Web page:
I am sorry for the negative vibes that my brief summary may have given to William Blair's half-hour talk. What he was saying was that most mainstream academics now shy away from becoming Civil War historians, because they have the mistaken opinion that Civil War history is all "drums and bugles." As a result, most new work on the Civil War is being written by non-academically trained historians - I think he used the term "so-called amateur historians" because he recognizes that the word "amateur" is often used pejoratively, and I think he was trying to distance himself from the pejorative sense of the word (but I did not communicate that very well in my summary!). His dismay is that some of (or much of - I do not remember which he said) the work of non-professional historians is "revisionist" by his definition - and although he did not say it, I think it was pretty clear from the context that he was talking about the neo-Confederate style history.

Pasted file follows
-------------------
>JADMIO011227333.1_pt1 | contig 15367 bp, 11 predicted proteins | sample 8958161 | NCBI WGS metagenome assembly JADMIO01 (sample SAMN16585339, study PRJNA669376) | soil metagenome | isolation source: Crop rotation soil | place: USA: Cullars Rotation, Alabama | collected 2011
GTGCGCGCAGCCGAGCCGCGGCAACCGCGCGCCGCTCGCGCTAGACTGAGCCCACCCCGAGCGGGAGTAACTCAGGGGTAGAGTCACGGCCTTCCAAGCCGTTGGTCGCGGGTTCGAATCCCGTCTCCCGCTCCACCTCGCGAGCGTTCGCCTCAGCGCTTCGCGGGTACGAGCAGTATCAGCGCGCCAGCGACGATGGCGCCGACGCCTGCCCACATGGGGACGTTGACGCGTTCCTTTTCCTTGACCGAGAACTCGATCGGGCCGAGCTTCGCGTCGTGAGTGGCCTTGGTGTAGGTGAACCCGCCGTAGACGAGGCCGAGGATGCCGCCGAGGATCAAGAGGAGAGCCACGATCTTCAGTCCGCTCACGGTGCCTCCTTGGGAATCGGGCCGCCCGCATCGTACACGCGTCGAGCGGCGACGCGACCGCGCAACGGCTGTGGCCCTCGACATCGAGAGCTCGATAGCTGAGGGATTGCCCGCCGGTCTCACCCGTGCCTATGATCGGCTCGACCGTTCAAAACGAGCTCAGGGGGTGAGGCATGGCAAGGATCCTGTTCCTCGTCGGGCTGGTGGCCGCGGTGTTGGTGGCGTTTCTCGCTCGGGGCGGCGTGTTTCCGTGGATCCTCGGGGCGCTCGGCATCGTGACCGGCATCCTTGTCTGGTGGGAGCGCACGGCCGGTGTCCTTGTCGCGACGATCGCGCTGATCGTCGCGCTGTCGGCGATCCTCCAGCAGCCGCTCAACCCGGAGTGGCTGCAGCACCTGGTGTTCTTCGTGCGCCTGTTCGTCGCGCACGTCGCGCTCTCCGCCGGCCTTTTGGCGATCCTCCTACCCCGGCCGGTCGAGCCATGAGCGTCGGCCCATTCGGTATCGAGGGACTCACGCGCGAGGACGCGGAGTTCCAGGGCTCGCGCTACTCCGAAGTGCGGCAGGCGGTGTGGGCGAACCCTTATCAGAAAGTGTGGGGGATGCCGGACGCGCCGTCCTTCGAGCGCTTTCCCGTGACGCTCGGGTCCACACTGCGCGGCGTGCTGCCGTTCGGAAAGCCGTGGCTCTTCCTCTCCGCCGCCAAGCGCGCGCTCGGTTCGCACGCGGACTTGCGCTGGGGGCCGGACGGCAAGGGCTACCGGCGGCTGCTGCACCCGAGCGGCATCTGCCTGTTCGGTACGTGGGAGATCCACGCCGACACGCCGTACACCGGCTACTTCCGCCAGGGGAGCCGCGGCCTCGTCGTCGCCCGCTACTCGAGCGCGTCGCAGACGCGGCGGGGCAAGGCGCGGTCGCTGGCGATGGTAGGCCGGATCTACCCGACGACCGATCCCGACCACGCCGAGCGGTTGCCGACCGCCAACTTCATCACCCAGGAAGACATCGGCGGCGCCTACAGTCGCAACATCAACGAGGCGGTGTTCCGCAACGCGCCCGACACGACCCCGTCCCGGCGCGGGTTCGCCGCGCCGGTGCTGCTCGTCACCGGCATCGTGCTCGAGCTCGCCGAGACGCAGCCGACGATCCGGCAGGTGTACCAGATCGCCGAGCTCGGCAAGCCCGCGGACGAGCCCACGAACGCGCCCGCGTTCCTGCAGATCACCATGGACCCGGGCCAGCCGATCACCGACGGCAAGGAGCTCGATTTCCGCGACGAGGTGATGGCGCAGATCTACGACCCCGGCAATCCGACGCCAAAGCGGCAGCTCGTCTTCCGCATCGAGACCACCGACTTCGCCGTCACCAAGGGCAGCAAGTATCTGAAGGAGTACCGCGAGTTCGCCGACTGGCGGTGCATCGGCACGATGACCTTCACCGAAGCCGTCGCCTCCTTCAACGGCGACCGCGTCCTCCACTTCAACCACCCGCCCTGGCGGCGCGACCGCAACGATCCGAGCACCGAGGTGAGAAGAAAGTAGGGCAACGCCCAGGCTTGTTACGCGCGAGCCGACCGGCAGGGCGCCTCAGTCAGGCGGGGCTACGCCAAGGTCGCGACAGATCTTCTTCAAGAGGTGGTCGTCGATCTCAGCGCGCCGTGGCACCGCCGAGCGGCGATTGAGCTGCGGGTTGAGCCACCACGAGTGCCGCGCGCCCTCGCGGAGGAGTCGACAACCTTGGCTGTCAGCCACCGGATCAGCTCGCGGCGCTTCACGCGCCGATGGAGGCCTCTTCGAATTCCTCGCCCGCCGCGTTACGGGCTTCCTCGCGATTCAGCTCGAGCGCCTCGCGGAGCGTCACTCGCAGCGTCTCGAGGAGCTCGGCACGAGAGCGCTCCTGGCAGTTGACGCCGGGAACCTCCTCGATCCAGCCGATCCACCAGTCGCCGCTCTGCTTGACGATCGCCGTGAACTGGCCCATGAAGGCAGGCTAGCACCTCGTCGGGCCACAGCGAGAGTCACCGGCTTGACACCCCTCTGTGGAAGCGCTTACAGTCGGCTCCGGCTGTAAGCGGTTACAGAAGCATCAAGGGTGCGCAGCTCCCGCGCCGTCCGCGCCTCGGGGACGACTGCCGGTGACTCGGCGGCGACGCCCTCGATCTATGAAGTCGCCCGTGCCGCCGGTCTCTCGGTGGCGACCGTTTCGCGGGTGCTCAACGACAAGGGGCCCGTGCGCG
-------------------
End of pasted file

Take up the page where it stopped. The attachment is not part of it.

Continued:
As I understood it, the estimated 60,00 volumes published on the Civil War includes books by all authors, not just scholarly historians.
William Blair is associate professor of history and director of the Civil War Era Center at Penn State, and editor of the journal, Civil War History. His latest book is Cities of the Dead: Contesting the Memory of the Civil War in the South, 1865-1914, which looks at the conflict over Memorial Days and Emancipation Days. I plan to check out that book, since the May 29 Emancipation Day celebration at Thomaston, Georgia, is one of my hot topics.